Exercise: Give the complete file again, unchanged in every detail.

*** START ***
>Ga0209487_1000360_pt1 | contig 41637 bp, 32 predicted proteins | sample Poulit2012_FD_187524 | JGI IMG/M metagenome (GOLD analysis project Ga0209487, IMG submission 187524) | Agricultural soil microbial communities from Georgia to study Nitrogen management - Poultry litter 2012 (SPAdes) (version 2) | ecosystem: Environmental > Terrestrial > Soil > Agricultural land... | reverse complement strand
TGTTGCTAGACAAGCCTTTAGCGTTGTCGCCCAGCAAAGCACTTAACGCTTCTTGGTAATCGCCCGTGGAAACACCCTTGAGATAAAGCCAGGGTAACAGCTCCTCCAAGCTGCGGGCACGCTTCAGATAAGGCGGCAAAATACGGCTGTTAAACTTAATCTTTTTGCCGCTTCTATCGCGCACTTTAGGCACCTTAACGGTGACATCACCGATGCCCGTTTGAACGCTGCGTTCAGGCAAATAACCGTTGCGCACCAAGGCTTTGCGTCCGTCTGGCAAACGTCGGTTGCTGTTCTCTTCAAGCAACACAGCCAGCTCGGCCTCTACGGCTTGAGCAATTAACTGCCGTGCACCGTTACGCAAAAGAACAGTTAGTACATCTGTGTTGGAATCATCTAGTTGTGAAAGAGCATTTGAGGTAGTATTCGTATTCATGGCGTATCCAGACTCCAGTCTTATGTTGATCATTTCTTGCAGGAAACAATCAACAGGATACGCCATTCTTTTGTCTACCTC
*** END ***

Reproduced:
>Ga0209487_1000360_pt1 | contig 41637 bp, 32 predicted proteins | sample Poulit2012_FD_187524 | JGI IMG/M metagenome (GOLD analysis project Ga0209487, IMG submission 187524) | Agricultural soil microbial communities from Georgia to study Nitrogen management - Poultry litter 2012 (SPAdes) (version 2) | ecosystem: Environmental > Terrestrial > Soil > Agricultural land... | reverse complement strand
TGTTGCTAGACAAGCCTTTAGCGTTGTCGCCCAGCAAAGCACTTAACGCTTCTTGGTAATCGCCCGTGGAAACACCCTTGAGATAAAGCCAGGGTAACAGCTCCTCCAAGCTGCGGGCACGCTTCAGATAAGGCGGCAAAATACGGCTGTTAAACTTAATCTTTTTGCCGCTTCTATCGCGCACTTTAGGCACCTTAACGGTGACATCACCGATGCCCGTTTGAACGCTGCGTTCAGGCAAATAACCGTTGCGCACCAAGGCTTTGCGTCCGTCTGGCAAACGTCGGTTGCTGTTCTCTTCAAGCAACACAGCCAGCTCGGCCTCTACGGCTTGAGCAATTAACTGCCGTGCACCGTTACGCAAAAGAACAGTTAGTACATCTGTGTTGGAATCATCTAGTTGTGAAAGAGCATTTGAGGTAGTATTCGTATTCATGGCGTATCCAGACTCCAGTCTTATGTTGATCATTTCTTGCAGGAAACAATCAACAGGATACGCCATTCTTTTGTCTACCTC